2. Hi Susan, is marine varnish not oil-based? It's funny, because I can find only oil-based varnishes on sites like Leroy-Merlin, Bricomarché, and Castorama. Is the phasing out a long Euro-process?

    I'll find out about the linseed oil. I don't think it's an ingredient, because the products are acrylics, not oils.

    As for lasure, I know people who have used it on interior surfaces and the dictionary says it's a stain or a tint in English. I think there are exterior and interior lasures.

  3. I wonder, now that the euro is doing a nose-dive, if the French banks will actually resort to real customer service?

  4. I've spent way too much time in hardware shops recently trying to sort out varnish type products for the bathroom floor. My impression from reading the tins is that lasure is used when you want to show off natural wood, but need to protect it. It's the sort of thing you might use on new unpainted shutters, for example. It comes in clear and various wood tint colours. I asked a French ebeniste friend about it and he said it is absorbed by the wood, and is not a complete seal, unlike a vitrificateur, which creates an impervious surface barrier. He says you don't use it inside, and not over paint, only on bare wood, so it was no good for us. I am not sure if marine varnish comes in acrylic. I didn't look at it because it doesn't come in anything but brilliant, and we didn't want a high gloss. The phasing out of solvent based products has been over several years and is almost at an end.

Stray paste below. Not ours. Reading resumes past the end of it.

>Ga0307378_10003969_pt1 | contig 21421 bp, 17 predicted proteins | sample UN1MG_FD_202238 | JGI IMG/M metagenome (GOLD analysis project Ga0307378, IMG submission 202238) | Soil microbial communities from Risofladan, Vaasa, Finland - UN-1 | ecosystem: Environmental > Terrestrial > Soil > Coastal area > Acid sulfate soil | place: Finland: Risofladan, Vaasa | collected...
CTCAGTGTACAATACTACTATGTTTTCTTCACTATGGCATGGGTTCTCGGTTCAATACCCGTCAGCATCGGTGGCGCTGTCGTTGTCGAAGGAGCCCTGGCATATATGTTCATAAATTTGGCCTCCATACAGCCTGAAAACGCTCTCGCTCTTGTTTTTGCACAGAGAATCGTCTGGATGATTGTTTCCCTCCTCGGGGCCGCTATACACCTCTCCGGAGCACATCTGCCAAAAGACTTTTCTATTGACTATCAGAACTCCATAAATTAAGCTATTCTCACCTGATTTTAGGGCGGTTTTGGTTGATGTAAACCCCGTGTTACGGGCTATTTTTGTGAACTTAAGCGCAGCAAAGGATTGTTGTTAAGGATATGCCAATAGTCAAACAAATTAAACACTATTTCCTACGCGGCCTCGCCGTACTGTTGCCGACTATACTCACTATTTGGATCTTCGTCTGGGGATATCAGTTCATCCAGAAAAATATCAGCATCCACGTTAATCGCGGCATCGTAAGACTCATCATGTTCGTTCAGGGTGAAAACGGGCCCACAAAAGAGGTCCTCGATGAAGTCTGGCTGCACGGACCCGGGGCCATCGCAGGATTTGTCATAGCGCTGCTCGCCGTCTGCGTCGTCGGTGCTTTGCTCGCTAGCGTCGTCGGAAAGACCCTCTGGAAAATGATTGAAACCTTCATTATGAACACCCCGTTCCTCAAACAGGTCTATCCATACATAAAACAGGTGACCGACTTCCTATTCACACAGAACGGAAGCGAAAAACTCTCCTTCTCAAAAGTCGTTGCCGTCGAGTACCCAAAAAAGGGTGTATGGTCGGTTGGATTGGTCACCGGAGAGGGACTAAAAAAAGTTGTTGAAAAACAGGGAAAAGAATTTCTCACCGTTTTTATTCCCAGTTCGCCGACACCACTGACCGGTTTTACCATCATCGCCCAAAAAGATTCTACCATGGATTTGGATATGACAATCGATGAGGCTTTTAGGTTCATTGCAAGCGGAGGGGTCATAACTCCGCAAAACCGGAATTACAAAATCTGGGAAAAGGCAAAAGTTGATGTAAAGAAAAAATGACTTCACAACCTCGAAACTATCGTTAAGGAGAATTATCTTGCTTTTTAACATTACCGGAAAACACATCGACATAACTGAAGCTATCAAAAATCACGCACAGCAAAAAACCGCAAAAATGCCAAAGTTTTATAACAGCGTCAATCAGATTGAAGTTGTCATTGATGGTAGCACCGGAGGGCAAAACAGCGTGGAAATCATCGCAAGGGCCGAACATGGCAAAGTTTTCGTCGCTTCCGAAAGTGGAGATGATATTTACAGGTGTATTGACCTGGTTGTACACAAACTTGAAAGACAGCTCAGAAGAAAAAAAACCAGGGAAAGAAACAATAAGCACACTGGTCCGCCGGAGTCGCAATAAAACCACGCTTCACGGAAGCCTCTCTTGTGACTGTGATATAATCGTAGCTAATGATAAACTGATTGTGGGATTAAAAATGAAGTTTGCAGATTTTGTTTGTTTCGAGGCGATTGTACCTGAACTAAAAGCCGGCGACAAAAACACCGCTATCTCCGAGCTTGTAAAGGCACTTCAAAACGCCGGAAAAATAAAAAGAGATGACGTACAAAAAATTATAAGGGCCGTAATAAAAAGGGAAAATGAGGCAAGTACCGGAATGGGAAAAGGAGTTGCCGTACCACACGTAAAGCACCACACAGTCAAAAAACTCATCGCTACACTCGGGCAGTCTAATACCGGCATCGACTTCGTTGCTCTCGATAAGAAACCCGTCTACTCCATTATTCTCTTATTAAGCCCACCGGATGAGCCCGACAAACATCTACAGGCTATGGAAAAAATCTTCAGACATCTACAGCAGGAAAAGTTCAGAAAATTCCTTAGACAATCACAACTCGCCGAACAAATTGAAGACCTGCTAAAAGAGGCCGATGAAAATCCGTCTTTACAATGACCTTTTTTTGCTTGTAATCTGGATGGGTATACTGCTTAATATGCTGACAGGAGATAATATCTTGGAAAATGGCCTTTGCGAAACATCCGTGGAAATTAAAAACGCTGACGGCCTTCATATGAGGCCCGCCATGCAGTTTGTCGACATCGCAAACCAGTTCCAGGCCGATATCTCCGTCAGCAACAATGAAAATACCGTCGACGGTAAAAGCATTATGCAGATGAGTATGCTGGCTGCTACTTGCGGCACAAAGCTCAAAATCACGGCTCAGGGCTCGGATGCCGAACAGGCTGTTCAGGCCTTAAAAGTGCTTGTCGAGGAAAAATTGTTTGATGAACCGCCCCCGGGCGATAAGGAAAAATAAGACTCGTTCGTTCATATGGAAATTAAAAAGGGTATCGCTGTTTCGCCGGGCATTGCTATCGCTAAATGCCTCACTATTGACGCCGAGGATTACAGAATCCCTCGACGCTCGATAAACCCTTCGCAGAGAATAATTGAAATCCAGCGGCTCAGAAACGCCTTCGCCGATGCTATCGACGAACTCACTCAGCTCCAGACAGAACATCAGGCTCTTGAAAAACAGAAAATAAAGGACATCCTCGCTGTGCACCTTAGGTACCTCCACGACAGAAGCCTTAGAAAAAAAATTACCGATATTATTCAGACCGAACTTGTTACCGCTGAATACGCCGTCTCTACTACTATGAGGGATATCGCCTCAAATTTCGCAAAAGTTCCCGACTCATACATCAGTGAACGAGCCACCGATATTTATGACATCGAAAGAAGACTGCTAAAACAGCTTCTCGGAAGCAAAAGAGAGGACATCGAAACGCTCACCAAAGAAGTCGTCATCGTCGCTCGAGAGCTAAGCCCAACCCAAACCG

Bricomarché definitely have many water based varnish type products suitable for floors, and so will the other bricos. We bought one to do the bathroom floor made by 3V. The one we bought previously for the staircase is solvent based (and annoyingly, it's a special solvent, not just white spirit - I made sure to buy some solvent last time we were at BricoDepot in case it became unavailable).

  5. Tofu !? Is that organic, exotic, or both? I can't wait to hear how you use it.

    We just had our wood floors refinished. The guy told me that the oil based finishes are all being phased out in favor of water-based ones. The one we used is made by a company called Bona. The smell dissipates quickly and it dries very fast. It is also harder than the oil based polyurathane we used in the past.

  6. Susan, thanks for that. I think I'll go to a local store specializing in paints and wallpapers to see what they might have to say. And I got a message from Linitop's customer service recommending a shop in La Ville aux Dames called Barillet and another in La Riche called LOISEAU TOURAINE.

    Tom, thanks for the Bona name. I see on the web site that Bona is a Swedish company and it markets its products in France. You must have had many many square feet of floor redone. I image they had to be sanded first.

  7. Bona was recommended to us too, by Henri Proust. He says it's the best for bathrooms. In the end we opted not to go with it since it was twice as expensive in France than the UK, and we didn't have time to ask anyone in the UK to get us some.